The Philippines is going cashless – finally
In the Philippines, cash is king, and has been for a long time. While bank transfer is the most popular digital payments method across the Southeast Asian region, in the Philippines, 80% of online sellers use cash on delivery as the preferred payment method.
Five years ago, with nearly 41% of the population on the internet, a staggering 1% of retail payments were made electronically. But the landscape has really shifted in 2020, as the COVID-19 pandemic is causing Filipino consumers to abandon cash.
That’s partly out of fear of contracting the coronavirus via physical contact, but as is the case everywhere else, the pandemic has pushed e-commerce in the region like never before. With the Philippines joining force, digital payments in Southeast Asia could surpass US$1 trillion by 2025, accounting for nearly one out of every two dollars spent– a monumental acceleration.
The Philippines has been slow to adapt to digital payments compared to similarly-sized neighbours. Up until recently, about 98% of Filipinos didn’t possess credit cards.
“Everyone is always saying that [the] Philippines is perfect for it because it has a tech-savvy population,” Marcinkowski told Tech in Asia back in 2018. “E-commerce can be the factor that drives the adoption of digital payments.”
Marcinkowski was right that e-commerce would spur the wider take-up of non-cash payments, and the emerging weapon of choice seems to be e-wallets.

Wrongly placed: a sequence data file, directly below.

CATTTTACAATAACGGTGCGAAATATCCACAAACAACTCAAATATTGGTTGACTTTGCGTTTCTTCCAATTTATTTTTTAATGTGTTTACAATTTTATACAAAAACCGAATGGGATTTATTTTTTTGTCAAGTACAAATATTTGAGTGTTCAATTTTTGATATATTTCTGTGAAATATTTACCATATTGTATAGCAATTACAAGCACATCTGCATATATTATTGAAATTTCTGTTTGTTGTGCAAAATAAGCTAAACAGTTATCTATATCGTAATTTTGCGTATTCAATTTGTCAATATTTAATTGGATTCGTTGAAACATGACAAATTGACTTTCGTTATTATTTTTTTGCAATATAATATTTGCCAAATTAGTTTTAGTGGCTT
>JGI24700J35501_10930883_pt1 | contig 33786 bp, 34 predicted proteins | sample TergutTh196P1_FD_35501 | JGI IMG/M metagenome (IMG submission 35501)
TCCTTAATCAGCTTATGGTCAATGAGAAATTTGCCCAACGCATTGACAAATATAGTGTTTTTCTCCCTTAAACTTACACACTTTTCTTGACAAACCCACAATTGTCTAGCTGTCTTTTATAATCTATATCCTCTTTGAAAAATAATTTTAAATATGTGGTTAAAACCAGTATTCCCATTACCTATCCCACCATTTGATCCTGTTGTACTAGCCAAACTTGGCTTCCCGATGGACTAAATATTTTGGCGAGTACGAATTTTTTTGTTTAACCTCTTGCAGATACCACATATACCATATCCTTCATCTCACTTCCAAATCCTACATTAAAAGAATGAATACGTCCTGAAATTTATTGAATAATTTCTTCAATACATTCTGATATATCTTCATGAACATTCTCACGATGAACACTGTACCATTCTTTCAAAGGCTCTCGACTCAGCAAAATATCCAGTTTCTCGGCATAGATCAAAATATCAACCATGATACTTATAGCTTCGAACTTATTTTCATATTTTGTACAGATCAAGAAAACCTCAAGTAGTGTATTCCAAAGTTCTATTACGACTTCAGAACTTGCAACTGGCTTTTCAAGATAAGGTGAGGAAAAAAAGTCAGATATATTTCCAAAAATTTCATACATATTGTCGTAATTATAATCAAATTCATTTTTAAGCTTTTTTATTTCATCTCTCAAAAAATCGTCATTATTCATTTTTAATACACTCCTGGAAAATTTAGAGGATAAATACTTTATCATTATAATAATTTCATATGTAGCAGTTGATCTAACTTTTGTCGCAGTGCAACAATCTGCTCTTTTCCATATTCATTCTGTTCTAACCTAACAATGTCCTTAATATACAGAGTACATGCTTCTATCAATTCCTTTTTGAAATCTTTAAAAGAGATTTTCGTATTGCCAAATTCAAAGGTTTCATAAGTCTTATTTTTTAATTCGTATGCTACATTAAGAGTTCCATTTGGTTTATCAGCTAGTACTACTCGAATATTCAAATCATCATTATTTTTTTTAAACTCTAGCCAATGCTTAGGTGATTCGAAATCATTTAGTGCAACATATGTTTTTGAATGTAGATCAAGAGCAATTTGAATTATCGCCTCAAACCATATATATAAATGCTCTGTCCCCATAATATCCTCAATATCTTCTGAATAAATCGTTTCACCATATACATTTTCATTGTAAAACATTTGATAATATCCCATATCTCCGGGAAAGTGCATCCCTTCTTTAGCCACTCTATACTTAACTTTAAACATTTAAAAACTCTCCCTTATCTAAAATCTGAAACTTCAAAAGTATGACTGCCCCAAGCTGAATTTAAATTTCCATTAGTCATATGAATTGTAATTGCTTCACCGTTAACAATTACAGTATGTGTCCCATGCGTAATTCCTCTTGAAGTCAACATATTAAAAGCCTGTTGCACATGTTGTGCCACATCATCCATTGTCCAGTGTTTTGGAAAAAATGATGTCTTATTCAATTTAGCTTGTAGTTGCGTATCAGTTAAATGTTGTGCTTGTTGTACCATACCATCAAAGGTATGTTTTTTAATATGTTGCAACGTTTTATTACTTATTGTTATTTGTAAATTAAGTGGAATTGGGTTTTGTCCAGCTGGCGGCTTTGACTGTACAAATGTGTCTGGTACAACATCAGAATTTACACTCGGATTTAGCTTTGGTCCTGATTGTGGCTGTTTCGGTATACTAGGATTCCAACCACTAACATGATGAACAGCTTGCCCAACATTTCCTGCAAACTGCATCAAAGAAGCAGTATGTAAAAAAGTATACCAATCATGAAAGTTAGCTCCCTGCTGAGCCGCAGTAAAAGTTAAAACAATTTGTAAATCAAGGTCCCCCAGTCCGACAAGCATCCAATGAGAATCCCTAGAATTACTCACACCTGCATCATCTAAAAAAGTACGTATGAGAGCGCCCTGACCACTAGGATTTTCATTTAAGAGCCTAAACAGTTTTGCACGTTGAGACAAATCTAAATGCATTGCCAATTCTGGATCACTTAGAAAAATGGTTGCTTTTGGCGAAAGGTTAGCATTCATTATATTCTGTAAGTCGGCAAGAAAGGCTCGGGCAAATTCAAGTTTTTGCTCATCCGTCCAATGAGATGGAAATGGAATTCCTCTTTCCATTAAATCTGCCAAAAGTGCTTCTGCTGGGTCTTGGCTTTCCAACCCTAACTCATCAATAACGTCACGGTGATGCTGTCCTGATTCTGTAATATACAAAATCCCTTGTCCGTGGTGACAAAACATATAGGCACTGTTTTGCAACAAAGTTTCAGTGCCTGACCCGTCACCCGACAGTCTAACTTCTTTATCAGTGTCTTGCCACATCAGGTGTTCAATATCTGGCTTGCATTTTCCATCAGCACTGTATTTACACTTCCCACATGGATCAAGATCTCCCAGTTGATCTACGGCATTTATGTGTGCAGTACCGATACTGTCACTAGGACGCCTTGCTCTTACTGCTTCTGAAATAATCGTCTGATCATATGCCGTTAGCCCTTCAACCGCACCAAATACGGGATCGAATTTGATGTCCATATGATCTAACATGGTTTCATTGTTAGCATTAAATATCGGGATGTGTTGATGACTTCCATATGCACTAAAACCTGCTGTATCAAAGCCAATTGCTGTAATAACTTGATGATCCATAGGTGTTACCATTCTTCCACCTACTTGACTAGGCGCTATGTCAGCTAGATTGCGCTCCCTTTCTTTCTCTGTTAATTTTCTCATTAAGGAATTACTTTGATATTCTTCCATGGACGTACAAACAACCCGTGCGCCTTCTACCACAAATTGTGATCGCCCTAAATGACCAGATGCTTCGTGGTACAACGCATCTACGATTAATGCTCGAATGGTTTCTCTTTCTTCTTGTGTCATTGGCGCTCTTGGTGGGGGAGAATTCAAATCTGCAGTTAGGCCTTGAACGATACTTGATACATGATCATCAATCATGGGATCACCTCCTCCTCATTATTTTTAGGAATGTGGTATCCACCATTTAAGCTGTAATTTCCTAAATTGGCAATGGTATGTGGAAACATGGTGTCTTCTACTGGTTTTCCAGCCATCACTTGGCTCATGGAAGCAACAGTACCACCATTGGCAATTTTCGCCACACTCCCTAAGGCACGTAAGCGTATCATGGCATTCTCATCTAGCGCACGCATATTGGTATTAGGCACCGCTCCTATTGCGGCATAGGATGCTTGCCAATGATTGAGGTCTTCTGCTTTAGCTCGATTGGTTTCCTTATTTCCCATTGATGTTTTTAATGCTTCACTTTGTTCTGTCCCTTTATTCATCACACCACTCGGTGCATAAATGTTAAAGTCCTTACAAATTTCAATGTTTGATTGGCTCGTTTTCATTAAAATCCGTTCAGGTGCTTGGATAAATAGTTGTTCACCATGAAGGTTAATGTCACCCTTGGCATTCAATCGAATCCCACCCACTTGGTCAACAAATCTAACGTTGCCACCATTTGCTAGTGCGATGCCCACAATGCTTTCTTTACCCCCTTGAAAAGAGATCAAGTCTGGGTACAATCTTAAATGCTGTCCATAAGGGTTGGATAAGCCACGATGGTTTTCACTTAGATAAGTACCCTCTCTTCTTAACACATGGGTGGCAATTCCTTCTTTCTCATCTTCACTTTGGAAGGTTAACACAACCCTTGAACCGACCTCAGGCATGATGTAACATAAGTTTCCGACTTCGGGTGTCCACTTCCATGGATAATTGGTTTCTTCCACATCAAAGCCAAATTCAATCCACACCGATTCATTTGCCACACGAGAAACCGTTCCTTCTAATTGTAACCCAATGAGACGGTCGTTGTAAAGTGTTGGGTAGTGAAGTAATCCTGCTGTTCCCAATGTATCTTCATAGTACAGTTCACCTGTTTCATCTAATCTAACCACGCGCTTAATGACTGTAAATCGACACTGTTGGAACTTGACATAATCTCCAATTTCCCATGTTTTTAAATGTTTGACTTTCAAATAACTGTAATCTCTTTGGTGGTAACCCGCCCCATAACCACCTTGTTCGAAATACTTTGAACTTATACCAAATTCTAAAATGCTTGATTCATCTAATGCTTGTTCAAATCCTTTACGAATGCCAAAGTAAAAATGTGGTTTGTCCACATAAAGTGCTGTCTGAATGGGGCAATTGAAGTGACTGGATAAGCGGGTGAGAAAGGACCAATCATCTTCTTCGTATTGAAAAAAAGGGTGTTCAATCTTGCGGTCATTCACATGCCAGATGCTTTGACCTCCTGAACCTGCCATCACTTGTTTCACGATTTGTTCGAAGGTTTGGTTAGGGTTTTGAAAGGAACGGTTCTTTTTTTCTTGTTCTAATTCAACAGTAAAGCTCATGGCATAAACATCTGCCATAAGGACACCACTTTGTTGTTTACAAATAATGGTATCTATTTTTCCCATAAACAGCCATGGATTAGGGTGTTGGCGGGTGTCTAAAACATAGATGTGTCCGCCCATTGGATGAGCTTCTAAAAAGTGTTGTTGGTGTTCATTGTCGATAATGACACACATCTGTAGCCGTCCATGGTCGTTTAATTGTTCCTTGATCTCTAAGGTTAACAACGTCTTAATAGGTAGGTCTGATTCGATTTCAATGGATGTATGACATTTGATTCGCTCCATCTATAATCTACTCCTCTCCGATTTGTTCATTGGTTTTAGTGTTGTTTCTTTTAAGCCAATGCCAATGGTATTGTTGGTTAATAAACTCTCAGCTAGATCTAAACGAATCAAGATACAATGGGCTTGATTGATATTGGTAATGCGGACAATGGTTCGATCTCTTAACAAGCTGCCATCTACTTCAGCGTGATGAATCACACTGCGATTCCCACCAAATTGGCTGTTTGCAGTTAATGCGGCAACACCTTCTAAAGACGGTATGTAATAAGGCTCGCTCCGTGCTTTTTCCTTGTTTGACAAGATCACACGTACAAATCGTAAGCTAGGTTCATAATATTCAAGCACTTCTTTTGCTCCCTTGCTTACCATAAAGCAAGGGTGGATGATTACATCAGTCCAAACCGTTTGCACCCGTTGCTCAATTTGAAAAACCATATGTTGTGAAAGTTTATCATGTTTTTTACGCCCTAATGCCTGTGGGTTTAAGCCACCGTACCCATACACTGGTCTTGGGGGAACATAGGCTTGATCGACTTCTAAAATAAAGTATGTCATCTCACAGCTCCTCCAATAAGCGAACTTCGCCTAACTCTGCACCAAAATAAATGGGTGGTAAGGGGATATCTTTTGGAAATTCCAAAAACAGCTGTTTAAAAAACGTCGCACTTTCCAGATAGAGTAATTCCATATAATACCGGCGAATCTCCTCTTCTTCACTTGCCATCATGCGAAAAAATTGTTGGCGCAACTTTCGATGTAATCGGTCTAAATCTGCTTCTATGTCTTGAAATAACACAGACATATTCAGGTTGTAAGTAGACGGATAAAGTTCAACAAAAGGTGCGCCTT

GCash is the biggest e-payment platform in the Philippines. It has over 20 million registered users and can be used at approximately 63,000 physical and online stores, and since mid-March, when the pandemic was in full swing, it’s witnessed a massive surge in new users.
In May, the number of transactions flowing through GCash was eight times higher than at the same period in 2019. The demand was so strong that GCash had to upsize its e-wallet limits last month to enable its user base to continue making e-commerce transactions.
Meanwhile, the market-leading e-commerce platform in the region, Shopee reported a surge in digital payments on its platform, with many older consumers purchasing from the platform for the first time ever, with an increase in payments made for things like mobile phone reloads, bill payments, and for household items – trends that weren’t so noticeable prior to COVID-19.
GCash’s main e-wallet competitor PayMaya, on the other hand, has gone with a slightly different marketing approach to increase its footprint in the Filipino digital payments space, by partnering with various entities to fuel their electronic payment possibilities. The digital payments provider is collaborating with the city of Manila to deploy contactless payments via its PayMaya QR method to the city’s newly-launched cashless stalls around the Manila City Hall and in Divisoria, the city’s popular bargain shopping market.